Another great feature is the magnetic clip on the right shoulder strap of the backpack. The magnets provide a place for the user to stick the other end of the power-wire, when not tethered to a tool. This feature allows users to disconnect from a tool and secure the tether, but not have to remove the backpack. Both batteries and the Oregon EG120VX edger are weather resistant, hence there’s no reason to fret when those Spring and Summer showers come along. This is a daily occurrence here in Florida, during the summer months.
Using the Oregon 120-volt Edger
We like to really put tools to the test, especially when we’re placing a rating on them. In this case, we received the Oregon EG120VX edger many weeks ago, and we have done our best to use the battery-powered edger like we would a gas-powered edger. Oregon is outright claiming that these 120-volt tools are gas-replacements, even stating they surpass many gas models. This is a pretty bold statement, and we wanted to have our bases covered.
With great reluctance, I have to agree with Oregon. The EG120VX 120-volt edger blows away any of the current battery-powered edgers. It even beats many gas models, and it seems to at least hang with the best gas edgers. I know that I’ll hear it from the commercial and professional crowd, hence I want to make sure that I can substantiate my new-found 120-volt stance. After weeks of use, and bouncing between several edgers, this Oregon EG120VX is built tough and performs exceptionally well.
The power from the 1.2 kW motor turns the 8-inch blade fast and with plenty of torque to cut through thick soil, even when rock and gravel are present. With the battery worn on your back, the EG120VX edger weighs 13.3 lbs. While this is lighter than some gas-powered models, only by a couple pounds. In addition, you have 10.9 or 14.0 lbs. on your back, depending on which battery you have. This is one area where the jury may still be out.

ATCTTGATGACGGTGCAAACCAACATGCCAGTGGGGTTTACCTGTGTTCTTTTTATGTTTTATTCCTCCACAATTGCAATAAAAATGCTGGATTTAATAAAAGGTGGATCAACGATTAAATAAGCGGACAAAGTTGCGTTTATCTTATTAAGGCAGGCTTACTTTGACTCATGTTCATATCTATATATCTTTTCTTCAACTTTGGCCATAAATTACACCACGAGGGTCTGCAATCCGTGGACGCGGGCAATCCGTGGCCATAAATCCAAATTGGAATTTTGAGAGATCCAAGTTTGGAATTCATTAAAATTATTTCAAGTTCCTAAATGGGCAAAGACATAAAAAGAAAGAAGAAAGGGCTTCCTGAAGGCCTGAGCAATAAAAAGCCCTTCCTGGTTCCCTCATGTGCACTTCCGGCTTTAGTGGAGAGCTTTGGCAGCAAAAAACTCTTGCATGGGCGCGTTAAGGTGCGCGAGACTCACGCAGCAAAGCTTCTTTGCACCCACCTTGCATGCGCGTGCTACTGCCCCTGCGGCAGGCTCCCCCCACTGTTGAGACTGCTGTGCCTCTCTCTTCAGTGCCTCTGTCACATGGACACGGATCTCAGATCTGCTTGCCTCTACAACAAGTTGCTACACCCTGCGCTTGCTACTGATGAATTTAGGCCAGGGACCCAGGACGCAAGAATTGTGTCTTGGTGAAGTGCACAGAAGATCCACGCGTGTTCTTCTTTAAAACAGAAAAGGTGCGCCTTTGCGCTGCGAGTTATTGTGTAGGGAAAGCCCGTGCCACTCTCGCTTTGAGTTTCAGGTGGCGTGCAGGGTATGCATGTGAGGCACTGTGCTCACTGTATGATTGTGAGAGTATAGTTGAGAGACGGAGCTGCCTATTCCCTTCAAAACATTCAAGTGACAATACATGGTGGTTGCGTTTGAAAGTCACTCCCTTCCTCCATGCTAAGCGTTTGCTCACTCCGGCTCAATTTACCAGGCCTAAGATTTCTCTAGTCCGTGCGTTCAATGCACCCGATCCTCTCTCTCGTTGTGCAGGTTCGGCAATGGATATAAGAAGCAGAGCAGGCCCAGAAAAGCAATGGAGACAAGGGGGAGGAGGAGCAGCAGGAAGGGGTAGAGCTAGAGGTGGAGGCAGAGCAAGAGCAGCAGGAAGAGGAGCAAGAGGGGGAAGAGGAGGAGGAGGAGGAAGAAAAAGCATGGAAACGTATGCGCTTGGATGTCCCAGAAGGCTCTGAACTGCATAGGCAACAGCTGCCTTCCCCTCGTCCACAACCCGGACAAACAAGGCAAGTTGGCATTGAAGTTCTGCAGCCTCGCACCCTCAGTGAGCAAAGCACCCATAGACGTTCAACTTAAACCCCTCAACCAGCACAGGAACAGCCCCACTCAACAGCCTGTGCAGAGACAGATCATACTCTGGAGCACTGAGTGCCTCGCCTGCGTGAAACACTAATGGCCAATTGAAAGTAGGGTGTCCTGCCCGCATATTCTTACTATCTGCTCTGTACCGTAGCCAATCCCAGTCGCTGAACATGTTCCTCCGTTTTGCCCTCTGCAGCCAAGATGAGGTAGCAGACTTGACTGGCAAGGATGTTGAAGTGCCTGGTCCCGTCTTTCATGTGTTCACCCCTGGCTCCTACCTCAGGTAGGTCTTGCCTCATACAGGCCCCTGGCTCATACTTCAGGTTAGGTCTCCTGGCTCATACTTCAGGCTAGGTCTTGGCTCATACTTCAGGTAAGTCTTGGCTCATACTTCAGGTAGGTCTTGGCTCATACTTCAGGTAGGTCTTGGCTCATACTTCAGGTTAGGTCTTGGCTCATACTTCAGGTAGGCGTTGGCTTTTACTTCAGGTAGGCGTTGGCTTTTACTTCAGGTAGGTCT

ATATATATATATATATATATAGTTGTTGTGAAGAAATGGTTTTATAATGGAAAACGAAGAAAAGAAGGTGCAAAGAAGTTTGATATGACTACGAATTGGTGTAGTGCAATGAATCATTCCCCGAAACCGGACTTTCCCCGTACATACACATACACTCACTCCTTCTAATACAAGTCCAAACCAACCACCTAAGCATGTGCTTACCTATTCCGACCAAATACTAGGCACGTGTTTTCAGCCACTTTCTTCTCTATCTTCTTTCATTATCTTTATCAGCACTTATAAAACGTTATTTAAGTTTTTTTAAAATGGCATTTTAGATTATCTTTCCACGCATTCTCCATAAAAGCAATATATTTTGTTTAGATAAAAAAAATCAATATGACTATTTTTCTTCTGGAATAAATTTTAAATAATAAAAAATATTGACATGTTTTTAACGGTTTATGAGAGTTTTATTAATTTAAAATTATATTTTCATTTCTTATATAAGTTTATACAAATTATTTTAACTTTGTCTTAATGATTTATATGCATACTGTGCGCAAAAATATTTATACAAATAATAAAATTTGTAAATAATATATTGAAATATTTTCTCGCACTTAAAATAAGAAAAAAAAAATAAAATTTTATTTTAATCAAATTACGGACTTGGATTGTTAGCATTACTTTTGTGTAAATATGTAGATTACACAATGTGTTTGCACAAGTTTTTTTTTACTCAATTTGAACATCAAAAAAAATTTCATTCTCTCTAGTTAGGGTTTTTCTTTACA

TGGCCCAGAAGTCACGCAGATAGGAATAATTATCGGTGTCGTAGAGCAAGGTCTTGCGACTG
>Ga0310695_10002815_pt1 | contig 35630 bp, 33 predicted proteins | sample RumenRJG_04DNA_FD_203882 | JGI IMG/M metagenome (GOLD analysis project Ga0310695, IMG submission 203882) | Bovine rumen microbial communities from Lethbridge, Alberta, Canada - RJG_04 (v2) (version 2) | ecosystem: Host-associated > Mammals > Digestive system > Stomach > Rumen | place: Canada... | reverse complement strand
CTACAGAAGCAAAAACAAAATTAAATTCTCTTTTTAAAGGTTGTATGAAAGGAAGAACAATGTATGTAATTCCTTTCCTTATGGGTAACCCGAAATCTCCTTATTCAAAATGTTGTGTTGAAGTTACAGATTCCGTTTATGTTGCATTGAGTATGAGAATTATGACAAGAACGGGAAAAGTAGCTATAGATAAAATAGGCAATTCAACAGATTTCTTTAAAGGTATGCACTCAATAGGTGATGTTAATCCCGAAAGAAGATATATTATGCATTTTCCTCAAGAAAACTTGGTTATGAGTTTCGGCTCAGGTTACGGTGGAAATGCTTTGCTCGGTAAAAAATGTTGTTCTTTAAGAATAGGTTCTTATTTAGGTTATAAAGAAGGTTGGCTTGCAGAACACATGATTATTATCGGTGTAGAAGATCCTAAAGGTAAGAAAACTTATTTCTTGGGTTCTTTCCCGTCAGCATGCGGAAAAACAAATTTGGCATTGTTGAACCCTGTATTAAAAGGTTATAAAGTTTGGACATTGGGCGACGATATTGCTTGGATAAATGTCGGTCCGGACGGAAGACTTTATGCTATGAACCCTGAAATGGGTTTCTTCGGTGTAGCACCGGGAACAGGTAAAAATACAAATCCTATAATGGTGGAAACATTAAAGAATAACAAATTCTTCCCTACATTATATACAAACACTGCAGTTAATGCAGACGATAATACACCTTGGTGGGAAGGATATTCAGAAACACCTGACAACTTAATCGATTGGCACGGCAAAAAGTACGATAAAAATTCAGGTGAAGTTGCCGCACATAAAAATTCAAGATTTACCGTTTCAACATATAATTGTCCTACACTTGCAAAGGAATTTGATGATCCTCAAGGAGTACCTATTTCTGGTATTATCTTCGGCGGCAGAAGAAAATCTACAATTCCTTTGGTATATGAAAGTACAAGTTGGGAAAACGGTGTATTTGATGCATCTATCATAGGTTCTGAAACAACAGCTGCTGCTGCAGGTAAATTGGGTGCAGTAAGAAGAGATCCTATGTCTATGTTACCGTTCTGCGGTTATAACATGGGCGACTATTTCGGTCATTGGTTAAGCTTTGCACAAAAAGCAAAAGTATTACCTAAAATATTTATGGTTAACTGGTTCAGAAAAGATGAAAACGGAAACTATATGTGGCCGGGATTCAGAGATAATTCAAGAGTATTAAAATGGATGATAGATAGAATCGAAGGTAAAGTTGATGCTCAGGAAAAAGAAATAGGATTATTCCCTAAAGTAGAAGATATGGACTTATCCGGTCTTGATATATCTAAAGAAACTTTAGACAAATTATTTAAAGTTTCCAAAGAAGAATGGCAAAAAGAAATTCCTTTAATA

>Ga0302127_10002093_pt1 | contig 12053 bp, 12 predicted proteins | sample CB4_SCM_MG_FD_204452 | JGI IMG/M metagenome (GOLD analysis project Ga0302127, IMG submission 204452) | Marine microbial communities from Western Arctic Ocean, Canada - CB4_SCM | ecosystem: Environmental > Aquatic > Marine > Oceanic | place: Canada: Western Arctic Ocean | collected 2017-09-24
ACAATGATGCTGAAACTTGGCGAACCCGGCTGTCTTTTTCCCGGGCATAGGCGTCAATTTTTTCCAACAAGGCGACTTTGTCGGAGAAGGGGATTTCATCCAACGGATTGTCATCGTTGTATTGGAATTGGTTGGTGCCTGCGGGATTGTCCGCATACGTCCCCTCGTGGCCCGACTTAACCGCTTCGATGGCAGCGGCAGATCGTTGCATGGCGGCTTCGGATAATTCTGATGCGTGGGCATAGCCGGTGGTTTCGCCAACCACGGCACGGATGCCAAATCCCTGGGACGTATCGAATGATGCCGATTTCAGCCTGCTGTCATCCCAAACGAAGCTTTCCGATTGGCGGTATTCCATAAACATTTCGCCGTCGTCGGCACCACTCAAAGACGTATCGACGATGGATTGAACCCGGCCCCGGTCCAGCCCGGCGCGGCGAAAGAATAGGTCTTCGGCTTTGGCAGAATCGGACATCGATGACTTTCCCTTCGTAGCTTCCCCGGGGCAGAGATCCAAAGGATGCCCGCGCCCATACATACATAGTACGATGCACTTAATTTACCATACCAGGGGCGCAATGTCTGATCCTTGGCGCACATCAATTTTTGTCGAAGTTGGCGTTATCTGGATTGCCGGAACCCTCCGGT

No doubt, Oregon found a way to lay down the power with their 120-volt EG120VX edger. Even runtime seems to Not be an issue with the 9.0 BX975 battery running the edger up to 7 hours. This edger also has durability in mind with components built like a tank.
With Power, Runtime, and even Build Quality all very positive, let’s discuss two concerns which may, or may not, be issues. Price and ergonomics – more specifically, the backpack battery. We’ll look at the more objective issue first – Price. The expected MSRP for the EG120VX edger is $459 for the tool only. This is as much, or more, than many commercial edgers, and we haven’t even talked about battery prices yet.
Cost and ROI
The BX650 battery MSRP is $499, and the BX975 battery MSRP $699. This puts the startup cost of this 120-volt platform to eclipse the $1,000 mark. Granted, if you buy more tools, you don’t have to buy more batteries, unless you will have multiple personnel using different tools.
Looking long term, you won’t have to spend money on fuel or premix, nor will you have the mess that premix brings. This fuel and oil savings could quickly return the thousand or thousands of dollars spent. You’ll have to do your best to calculate this, but it shouldn’t be hard if you know what you spend each week/month on fuel. Spending only $20 each week on fuel and oil will return a $1,000 investment in just one year. That’s a pretty quick payout.
This is where lines may be drawn, and it will be interesting to see how well it takes off. Even with me, I’m not sure where I stand yet with the battery backpack – better idea or no?! While Spring has sprung in Florida, we’re still witnessing lower temperatures than normal here. With that said, we haven’t used the Oregon EG120VX edger in the heat of Summer, or even the heat of Spring. With the backpack loaded with the BX650, it is easy to wear and doesn’t seem to create a sweaty back. Time will only tell on this concern, and we’ll try to circle back an give our current feedback. With the other tools in the Oregon 120-volt line, we’ll be wearing these backpacks for weeks to come anyway.
At this time, with all the categories weighed out, we still give the Oregon 120-volt EG120VX Edger a big two-thumbs-up. Check it out for yourself, and you’ll quickly recognize the power behind the 120-volt 1.2 kW motor. For more information, click Oregon 120V Products .